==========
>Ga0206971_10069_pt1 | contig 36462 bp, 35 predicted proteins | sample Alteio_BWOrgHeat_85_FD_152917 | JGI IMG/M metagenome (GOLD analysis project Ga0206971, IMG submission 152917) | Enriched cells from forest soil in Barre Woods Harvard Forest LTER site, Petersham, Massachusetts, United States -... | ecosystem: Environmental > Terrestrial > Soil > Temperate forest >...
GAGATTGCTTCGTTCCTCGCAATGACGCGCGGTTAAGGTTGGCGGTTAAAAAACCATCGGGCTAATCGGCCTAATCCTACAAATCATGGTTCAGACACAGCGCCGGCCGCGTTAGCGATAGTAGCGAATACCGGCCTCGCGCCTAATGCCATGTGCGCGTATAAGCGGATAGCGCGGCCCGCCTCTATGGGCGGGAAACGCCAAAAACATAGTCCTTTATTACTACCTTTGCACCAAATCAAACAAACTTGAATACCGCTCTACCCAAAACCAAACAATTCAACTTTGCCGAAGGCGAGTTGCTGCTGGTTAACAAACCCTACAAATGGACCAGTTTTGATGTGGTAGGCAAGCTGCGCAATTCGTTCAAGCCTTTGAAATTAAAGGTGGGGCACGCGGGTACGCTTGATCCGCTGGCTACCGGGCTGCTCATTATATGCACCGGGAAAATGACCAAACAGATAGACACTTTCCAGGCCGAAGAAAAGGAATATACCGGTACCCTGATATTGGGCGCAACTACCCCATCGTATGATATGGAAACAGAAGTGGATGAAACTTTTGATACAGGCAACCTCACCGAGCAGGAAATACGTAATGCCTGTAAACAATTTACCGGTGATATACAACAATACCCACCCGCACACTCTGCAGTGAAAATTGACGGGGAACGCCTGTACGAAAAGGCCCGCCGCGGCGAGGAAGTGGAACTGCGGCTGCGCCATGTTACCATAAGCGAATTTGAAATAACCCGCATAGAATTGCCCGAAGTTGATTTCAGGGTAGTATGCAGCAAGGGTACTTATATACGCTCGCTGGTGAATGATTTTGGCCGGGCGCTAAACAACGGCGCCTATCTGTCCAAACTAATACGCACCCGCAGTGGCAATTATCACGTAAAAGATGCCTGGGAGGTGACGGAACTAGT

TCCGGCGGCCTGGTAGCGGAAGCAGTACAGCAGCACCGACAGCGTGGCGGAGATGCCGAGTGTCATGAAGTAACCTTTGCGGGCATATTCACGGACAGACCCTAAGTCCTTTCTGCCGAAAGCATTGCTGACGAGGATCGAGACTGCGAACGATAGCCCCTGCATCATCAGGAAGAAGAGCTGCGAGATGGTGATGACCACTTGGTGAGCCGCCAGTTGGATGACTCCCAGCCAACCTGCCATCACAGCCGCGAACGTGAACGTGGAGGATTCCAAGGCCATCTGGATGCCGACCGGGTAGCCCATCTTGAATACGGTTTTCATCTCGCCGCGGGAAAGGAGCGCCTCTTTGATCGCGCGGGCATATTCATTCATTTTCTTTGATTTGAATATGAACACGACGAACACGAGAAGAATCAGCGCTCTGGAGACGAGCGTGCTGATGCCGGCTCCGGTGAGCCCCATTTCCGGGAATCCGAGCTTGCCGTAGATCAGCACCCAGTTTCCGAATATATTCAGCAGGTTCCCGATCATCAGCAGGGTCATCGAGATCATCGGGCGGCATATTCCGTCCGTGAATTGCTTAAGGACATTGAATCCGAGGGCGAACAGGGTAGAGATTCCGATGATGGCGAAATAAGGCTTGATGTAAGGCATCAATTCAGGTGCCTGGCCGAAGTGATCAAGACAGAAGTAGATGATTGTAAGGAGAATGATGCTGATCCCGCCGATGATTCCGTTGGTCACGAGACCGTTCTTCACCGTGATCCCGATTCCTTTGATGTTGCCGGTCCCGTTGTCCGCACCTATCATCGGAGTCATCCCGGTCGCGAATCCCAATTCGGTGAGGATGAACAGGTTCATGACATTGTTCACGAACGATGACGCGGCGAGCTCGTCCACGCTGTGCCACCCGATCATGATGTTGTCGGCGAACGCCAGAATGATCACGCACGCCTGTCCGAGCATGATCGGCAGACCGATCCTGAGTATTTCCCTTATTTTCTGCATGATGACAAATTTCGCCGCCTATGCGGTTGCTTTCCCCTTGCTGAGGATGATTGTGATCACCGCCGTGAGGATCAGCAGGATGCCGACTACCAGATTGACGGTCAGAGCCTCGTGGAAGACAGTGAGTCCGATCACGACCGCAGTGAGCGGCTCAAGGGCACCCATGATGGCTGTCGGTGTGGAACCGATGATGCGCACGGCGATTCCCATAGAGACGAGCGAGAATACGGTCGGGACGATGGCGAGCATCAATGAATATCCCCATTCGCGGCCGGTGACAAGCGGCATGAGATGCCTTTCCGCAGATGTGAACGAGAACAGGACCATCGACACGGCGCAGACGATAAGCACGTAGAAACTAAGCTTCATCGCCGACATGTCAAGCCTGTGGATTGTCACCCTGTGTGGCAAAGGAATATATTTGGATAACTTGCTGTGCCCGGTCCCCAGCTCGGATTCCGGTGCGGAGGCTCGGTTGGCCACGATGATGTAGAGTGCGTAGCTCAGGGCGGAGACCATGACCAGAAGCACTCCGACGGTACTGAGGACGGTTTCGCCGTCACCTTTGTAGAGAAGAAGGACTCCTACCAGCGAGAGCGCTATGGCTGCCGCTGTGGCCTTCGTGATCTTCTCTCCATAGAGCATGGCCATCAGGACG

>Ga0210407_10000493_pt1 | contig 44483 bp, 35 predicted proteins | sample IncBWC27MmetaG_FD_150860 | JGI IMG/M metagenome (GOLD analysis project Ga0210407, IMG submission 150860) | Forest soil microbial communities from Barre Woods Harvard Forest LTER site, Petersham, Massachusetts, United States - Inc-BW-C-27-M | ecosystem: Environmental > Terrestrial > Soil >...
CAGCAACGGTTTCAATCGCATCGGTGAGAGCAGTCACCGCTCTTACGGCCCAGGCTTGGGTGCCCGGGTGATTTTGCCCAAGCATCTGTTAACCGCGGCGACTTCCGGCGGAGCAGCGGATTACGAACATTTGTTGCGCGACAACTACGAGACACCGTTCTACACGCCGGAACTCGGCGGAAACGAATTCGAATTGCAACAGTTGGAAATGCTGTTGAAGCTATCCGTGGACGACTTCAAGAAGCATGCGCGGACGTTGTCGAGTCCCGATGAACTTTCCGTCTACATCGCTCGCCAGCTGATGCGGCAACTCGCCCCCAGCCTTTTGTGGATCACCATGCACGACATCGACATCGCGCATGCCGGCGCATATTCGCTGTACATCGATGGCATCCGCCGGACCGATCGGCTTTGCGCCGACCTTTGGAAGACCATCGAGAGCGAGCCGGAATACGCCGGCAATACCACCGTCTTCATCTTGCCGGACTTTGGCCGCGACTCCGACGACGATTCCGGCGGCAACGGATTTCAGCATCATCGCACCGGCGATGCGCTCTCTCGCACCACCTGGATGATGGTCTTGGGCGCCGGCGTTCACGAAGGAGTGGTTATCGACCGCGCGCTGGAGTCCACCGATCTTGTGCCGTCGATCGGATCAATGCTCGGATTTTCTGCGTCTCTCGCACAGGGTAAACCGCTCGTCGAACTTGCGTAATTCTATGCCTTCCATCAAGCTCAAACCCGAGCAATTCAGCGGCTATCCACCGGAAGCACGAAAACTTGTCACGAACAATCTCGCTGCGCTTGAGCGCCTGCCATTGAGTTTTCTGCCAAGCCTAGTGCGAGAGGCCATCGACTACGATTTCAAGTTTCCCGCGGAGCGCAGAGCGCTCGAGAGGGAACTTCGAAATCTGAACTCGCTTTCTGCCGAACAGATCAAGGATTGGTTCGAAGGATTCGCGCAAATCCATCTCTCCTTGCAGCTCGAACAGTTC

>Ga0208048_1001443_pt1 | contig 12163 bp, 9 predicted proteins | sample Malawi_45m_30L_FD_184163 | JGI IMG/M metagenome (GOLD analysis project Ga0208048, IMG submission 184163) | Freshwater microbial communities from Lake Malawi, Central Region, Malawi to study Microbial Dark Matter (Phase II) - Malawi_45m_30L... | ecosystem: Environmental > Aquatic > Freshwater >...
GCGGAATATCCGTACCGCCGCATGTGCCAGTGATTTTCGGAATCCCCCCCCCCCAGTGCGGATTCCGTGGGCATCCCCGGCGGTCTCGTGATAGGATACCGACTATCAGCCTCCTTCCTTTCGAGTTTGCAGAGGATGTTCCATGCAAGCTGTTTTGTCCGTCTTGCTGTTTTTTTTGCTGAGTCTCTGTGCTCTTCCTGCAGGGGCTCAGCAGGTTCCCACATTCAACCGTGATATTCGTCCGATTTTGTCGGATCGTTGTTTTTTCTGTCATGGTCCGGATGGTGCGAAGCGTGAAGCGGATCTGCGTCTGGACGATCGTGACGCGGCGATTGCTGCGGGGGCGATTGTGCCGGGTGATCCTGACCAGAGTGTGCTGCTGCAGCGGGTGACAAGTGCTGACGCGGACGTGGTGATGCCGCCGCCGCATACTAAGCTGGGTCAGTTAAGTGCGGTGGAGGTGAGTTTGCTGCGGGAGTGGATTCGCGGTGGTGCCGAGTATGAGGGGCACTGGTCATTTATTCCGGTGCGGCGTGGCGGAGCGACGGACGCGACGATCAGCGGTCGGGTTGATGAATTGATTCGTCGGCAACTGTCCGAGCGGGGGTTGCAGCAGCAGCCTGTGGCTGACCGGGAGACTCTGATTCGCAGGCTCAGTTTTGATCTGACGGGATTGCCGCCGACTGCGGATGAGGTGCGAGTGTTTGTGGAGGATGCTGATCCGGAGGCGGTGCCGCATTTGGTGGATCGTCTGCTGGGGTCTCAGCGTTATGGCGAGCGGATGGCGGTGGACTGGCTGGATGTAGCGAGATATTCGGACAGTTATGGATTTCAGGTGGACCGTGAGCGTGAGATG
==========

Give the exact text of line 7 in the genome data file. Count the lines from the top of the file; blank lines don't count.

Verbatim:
GCGGAATATCCGTACCGCCGCATGTGCCAGTGATTTTCGGAATCCCCCCCCCCCAGTGCGGATTCCGTGGGCATCCCCGGCGGTCTCGTGATAGGATACCGACTATCAGCCTCCTTCCTTTCGAGTTTGCAGAGGATGTTCCATGCAAGCTGTTTTGTCCGTCTTGCTGTTTTTTTTGCTGAGTCTCTGTGCTCTTCCTGCAGGGGCTCAGCAGGTTCCCACATTCAACCGTGATATTCGTCCGATTTTGTCGGATCGTTGTTTTTTCTGTCATGGTCCGGATGGTGCGAAGCGTGAAGCGGATCTGCGTCTGGACGATCGTGACGCGGCGATTGCTGCGGGGGCGATTGTGCCGGGTGATCCTGACCAGAGTGTGCTGCTGCAGCGGGTGACAAGTGCTGACGCGGACGTGGTGATGCCGCCGCCGCATACTAAGCTGGGTCAGTTAAGTGCGGTGGAGGTGAGTTTGCTGCGGGAGTGGATTCGCGGTGGTGCCGAGTATGAGGGGCACTGGTCATTTATTCCGGTGCGGCGTGGCGGAGCGACGGACGCGACGATCAGCGGTCGGGTTGATGAATTGATTCGTCGGCAACTGTCCGAGCGGGGGTTGCAGCAGCAGCCTGTGGCTGACCGGGAGACTCTGATTCGCAGGCTCAGTTTTGATCTGACGGGATTGCCGCCGACTGCGGATGAGGTGCGAGTGTTTGTGGAGGATGCTGATCCGGAGGCGGTGCCGCATTTGGTGGATCGTCTGCTGGGGTCTCAGCGTTATGGCGAGCGGATGGCGGTGGACTGGCTGGATGTAGCGAGATATTCGGACAGTTATGGATTTCAGGTGGACCGTGAGCGTGAGATG